Tales from the Tunnel
nytheatre.com review by Stephen Kaliski
July 11, 2010
It might sound like an accusation of elitism to say that a certain play would fail anywhere but in New York, but in the case of Troy Diana and James Valletti's Tales from the Tunnel, such an observation comes only with the greatest admiration.
In this simply staged but intricately assembled ode to the NYC subway system, writer-directors Diana and Valletti evoke the interview-based collage style of Anna Deavere Smith and The Civilians to piece together a medley of stories from the homeless to the filthy rich. In doing so, the creators have wisely identified the one collective experience that all New Yorkers share: a gritty knowledge of our ever-eccentric mass transit system.
Sure, the subway is an easy target for shock and awe, but the scope of Diana and Valletti's reporting doesn't simply settle for the ridiculous. Instead, these men have concocted a profile of such thorough compassion that the audience can't help but appreciate the subway as the most nuanced melting pot in the world.
The key to this interview-based drama is that each subject must be lived rather than told, and here the writers are helped by a sterling cast of six, led but not monopolized by a magnificent performance from Tony Award winner Wilson Jermaine Heredia (Angel from Rent). Heredia and his co-stars switch so seamlessly between Latino musicians and train conductors, Upper East Side mothers and angsty hipster punks, that the effect is as dizzyingly textured as the rush hour commute itself.
Tales from the Tunnel begins in purely comedic territory. We're in the land of crazy sex stories and even crazier smell stories, of genitalia and excrement flopping around places it has no business flopping. Anywhere else in the world, this stuff might seem repulsively unbelievable, but an audience of seasoned New Yorkers howls over it as if they were hearing a story about a loopy uncle. We've all been down there. We know the all-inclusive it happens all the time.
After confidently hooking us, the play gently moves in more serious directions. We change from making fun of the homeless man to hearing the story from the homeless man himself. Vayu O'Donnell, a young Liev Schreiber with just as much understated ease, delivers a desolate and haunting monologue from a normal-guy-turned-crack-addict that virtually punches us in the face for laughing at such a person in the first place. Likewise, Farah Bala has a standout moment of her own as an Indian immigrant who experiences a racist assault in Brooklyn.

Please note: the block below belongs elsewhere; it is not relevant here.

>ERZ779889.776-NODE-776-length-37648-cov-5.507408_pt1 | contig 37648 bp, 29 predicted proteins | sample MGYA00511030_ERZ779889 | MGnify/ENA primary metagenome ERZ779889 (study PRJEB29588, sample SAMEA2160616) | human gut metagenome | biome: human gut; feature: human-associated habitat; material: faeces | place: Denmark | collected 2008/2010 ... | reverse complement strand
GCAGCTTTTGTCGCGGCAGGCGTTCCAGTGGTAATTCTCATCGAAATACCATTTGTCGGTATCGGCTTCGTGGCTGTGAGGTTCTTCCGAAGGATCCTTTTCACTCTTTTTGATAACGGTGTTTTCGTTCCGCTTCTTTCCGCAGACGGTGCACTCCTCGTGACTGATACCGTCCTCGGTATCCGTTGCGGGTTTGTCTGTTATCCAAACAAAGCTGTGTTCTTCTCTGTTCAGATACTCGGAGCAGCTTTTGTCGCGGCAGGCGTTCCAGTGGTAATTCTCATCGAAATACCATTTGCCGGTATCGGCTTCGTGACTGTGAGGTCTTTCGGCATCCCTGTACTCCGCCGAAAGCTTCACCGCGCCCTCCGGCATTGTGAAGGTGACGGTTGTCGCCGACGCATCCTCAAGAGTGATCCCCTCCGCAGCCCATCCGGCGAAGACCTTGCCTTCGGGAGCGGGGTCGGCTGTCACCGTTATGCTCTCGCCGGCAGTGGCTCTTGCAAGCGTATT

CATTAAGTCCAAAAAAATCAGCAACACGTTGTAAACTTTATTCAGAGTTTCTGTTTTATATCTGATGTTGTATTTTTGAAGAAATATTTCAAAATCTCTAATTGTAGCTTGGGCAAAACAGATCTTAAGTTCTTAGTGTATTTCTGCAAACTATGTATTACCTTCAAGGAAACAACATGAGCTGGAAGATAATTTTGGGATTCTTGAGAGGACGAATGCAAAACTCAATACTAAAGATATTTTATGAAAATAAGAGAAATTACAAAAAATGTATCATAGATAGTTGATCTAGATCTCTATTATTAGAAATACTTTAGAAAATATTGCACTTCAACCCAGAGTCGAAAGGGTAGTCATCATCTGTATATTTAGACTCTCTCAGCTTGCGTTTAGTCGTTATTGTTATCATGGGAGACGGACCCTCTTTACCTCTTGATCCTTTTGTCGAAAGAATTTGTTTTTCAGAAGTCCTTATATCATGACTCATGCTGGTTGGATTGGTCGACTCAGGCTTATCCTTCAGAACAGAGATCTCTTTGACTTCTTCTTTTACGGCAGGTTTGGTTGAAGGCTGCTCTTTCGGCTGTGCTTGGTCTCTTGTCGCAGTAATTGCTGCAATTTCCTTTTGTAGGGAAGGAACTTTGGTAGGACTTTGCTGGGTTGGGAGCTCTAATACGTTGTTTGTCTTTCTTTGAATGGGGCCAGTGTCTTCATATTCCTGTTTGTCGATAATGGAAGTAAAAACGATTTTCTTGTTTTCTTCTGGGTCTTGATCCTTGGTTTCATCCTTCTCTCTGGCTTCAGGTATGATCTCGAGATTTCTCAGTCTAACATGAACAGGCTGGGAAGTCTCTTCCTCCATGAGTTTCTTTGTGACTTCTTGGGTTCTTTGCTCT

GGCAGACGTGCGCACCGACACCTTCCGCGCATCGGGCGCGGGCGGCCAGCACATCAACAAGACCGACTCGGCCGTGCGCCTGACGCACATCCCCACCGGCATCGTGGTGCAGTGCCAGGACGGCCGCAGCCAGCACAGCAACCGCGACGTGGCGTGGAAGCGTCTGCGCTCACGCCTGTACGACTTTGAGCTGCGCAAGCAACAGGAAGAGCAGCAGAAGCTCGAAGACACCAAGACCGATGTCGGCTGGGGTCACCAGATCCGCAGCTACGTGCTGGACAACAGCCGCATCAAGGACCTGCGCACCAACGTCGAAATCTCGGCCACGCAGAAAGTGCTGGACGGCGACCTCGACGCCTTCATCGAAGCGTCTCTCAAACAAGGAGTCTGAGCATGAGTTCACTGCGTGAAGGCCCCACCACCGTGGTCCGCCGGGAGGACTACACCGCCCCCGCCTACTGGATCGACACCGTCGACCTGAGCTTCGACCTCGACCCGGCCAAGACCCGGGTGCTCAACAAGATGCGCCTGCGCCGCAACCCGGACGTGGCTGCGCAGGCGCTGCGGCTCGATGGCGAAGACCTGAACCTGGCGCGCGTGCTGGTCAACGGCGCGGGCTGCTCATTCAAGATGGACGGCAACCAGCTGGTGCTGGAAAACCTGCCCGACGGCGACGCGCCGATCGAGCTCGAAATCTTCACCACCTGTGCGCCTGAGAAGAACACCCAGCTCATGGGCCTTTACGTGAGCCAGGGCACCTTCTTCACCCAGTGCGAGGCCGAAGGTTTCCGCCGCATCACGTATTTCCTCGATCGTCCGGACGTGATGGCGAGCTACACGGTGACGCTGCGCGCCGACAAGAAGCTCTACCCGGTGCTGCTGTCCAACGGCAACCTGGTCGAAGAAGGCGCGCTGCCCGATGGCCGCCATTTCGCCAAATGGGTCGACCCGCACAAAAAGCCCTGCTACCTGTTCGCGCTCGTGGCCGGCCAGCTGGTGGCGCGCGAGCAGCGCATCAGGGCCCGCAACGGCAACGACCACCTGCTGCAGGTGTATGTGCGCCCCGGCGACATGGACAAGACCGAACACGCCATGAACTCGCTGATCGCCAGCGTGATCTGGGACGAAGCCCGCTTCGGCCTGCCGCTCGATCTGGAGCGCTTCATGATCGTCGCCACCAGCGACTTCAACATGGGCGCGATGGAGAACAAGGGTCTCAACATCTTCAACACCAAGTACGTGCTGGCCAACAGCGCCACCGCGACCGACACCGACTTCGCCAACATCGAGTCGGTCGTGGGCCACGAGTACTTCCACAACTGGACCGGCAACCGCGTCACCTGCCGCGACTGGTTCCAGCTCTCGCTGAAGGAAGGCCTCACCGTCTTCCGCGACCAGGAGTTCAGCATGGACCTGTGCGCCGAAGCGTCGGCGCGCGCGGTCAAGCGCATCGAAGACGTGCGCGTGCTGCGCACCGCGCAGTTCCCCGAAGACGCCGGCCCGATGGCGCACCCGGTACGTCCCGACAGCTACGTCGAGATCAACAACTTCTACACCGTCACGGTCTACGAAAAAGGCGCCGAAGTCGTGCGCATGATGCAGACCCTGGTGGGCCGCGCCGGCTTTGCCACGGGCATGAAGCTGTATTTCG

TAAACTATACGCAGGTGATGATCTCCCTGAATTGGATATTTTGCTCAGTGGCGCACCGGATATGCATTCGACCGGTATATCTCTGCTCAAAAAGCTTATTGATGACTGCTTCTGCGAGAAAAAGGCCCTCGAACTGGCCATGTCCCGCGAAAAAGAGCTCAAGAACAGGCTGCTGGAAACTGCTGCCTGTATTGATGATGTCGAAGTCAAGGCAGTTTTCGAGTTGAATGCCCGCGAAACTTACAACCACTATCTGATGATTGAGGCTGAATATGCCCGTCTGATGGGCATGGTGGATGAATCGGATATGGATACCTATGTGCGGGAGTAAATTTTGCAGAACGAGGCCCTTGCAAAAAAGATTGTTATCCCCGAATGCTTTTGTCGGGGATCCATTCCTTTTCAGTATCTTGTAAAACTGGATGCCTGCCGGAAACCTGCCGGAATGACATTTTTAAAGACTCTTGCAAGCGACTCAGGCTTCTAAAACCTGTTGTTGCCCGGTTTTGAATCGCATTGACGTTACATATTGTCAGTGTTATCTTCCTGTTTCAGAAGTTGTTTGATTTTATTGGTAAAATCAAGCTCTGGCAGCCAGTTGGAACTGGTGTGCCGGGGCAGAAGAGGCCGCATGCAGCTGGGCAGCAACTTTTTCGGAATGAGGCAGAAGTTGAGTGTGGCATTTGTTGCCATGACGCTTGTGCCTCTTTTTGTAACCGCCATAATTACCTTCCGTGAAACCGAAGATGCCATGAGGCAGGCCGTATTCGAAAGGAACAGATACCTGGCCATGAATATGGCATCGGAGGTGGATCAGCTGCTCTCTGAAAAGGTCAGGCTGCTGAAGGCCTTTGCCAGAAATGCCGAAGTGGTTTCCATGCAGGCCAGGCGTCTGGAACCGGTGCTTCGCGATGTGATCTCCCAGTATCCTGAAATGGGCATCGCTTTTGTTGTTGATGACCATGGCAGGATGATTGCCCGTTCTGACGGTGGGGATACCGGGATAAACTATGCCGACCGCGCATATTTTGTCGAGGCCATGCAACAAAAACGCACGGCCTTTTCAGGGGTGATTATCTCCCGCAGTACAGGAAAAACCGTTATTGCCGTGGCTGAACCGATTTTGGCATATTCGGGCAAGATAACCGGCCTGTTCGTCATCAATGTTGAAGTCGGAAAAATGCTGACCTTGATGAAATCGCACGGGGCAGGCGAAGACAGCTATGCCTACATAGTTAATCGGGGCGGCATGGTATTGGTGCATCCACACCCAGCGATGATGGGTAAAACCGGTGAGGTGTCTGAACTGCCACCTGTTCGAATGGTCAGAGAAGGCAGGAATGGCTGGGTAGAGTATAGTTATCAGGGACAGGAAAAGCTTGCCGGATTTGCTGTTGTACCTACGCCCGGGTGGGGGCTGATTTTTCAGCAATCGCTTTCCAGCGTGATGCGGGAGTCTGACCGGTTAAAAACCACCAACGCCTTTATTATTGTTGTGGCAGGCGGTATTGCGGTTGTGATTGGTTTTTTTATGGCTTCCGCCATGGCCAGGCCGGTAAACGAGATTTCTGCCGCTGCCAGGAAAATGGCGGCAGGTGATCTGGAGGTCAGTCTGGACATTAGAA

In the rush of laughter, the galvanizing shocks from such serious moments are completely exhilarating. When we inevitably cover 9/11, the entire team deserves another round of applause for making a well-lived horror seem so immediate once again.
From the obviously comedic to the deathly serious, Tales from the Tunnel exhibits a sophistication of storytelling that propels us through the entire ride. We're not just watching a series of school reports. Long monologues are relieved by playful vignettes. Characters come back to finish their unexpected arcs. Anastasia Amelchacova's flexible set and Paul Miller's lights carry us between crowded cars and empty ones, late-night platforms with naive girls and MTA booths with feisty employees.
During it all, the catalogue of observation becomes more and more impressive. Diana and Valletti cover every single quirk imaginable, from those incomprehensible emergency instructions to the oddly endearing behaviors of our most tenacious co-habitants, the subway rats.
Tales from the Tunnel is, quite simply, a play for New York. Why would it want to succeed anywhere else? Its deep respect, understanding, and love for its community will make it an instant hit exactly where it belongs.